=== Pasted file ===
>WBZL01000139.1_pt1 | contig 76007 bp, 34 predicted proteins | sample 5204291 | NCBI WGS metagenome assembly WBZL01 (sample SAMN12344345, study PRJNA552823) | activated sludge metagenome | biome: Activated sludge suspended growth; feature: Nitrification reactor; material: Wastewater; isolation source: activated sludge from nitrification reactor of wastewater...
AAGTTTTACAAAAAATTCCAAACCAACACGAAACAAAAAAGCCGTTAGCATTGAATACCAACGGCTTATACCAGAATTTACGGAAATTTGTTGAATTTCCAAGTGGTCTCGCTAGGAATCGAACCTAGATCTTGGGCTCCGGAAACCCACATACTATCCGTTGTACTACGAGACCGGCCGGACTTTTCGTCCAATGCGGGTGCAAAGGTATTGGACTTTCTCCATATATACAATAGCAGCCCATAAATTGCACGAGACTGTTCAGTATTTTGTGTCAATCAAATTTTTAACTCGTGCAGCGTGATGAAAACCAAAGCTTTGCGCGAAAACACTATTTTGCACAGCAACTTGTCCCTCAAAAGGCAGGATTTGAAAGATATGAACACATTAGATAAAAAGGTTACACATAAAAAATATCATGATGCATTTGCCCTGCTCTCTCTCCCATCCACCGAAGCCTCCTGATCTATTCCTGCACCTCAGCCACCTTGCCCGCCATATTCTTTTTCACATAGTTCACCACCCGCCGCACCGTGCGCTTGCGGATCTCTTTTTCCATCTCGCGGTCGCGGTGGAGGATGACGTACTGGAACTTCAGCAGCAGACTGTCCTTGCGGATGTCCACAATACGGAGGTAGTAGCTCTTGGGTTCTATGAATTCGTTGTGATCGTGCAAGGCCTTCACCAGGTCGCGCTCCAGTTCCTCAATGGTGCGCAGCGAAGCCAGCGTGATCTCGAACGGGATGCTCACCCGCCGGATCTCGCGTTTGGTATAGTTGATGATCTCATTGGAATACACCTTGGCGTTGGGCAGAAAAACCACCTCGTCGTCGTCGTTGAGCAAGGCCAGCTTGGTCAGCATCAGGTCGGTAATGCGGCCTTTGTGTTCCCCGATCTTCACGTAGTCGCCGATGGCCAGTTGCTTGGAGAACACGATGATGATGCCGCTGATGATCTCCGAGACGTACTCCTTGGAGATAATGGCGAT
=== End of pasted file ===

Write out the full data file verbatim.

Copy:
>WBZL01000139.1_pt1 | contig 76007 bp, 34 predicted proteins | sample 5204291 | NCBI WGS metagenome assembly WBZL01 (sample SAMN12344345, study PRJNA552823) | activated sludge metagenome | biome: Activated sludge suspended growth; feature: Nitrification reactor; material: Wastewater; isolation source: activated sludge from nitrification reactor of wastewater...
AAGTTTTACAAAAAATTCCAAACCAACACGAAACAAAAAAGCCGTTAGCATTGAATACCAACGGCTTATACCAGAATTTACGGAAATTTGTTGAATTTCCAAGTGGTCTCGCTAGGAATCGAACCTAGATCTTGGGCTCCGGAAACCCACATACTATCCGTTGTACTACGAGACCGGCCGGACTTTTCGTCCAATGCGGGTGCAAAGGTATTGGACTTTCTCCATATATACAATAGCAGCCCATAAATTGCACGAGACTGTTCAGTATTTTGTGTCAATCAAATTTTTAACTCGTGCAGCGTGATGAAAACCAAAGCTTTGCGCGAAAACACTATTTTGCACAGCAACTTGTCCCTCAAAAGGCAGGATTTGAAAGATATGAACACATTAGATAAAAAGGTTACACATAAAAAATATCATGATGCATTTGCCCTGCTCTCTCTCCCATCCACCGAAGCCTCCTGATCTATTCCTGCACCTCAGCCACCTTGCCCGCCATATTCTTTTTCACATAGTTCACCACCCGCCGCACCGTGCGCTTGCGGATCTCTTTTTCCATCTCGCGGTCGCGGTGGAGGATGACGTACTGGAACTTCAGCAGCAGACTGTCCTTGCGGATGTCCACAATACGGAGGTAGTAGCTCTTGGGTTCTATGAATTCGTTGTGATCGTGCAAGGCCTTCACCAGGTCGCGCTCCAGTTCCTCAATGGTGCGCAGCGAAGCCAGCGTGATCTCGAACGGGATGCTCACCCGCCGGATCTCGCGTTTGGTATAGTTGATGATCTCATTGGAATACACCTTGGCGTTGGGCAGAAAAACCACCTCGTCGTCGTCGTTGAGCAAGGCCAGCTTGGTCAGCATCAGGTCGGTAATGCGGCCTTTGTGTTCCCCGATCTTCACGTAGTCGCCGATGGCCAGTTGCTTGGAGAACACGATGATGATGCCGCTGATGATCTCCGAGACGTACTCCTTGGAGATAATGGCGAT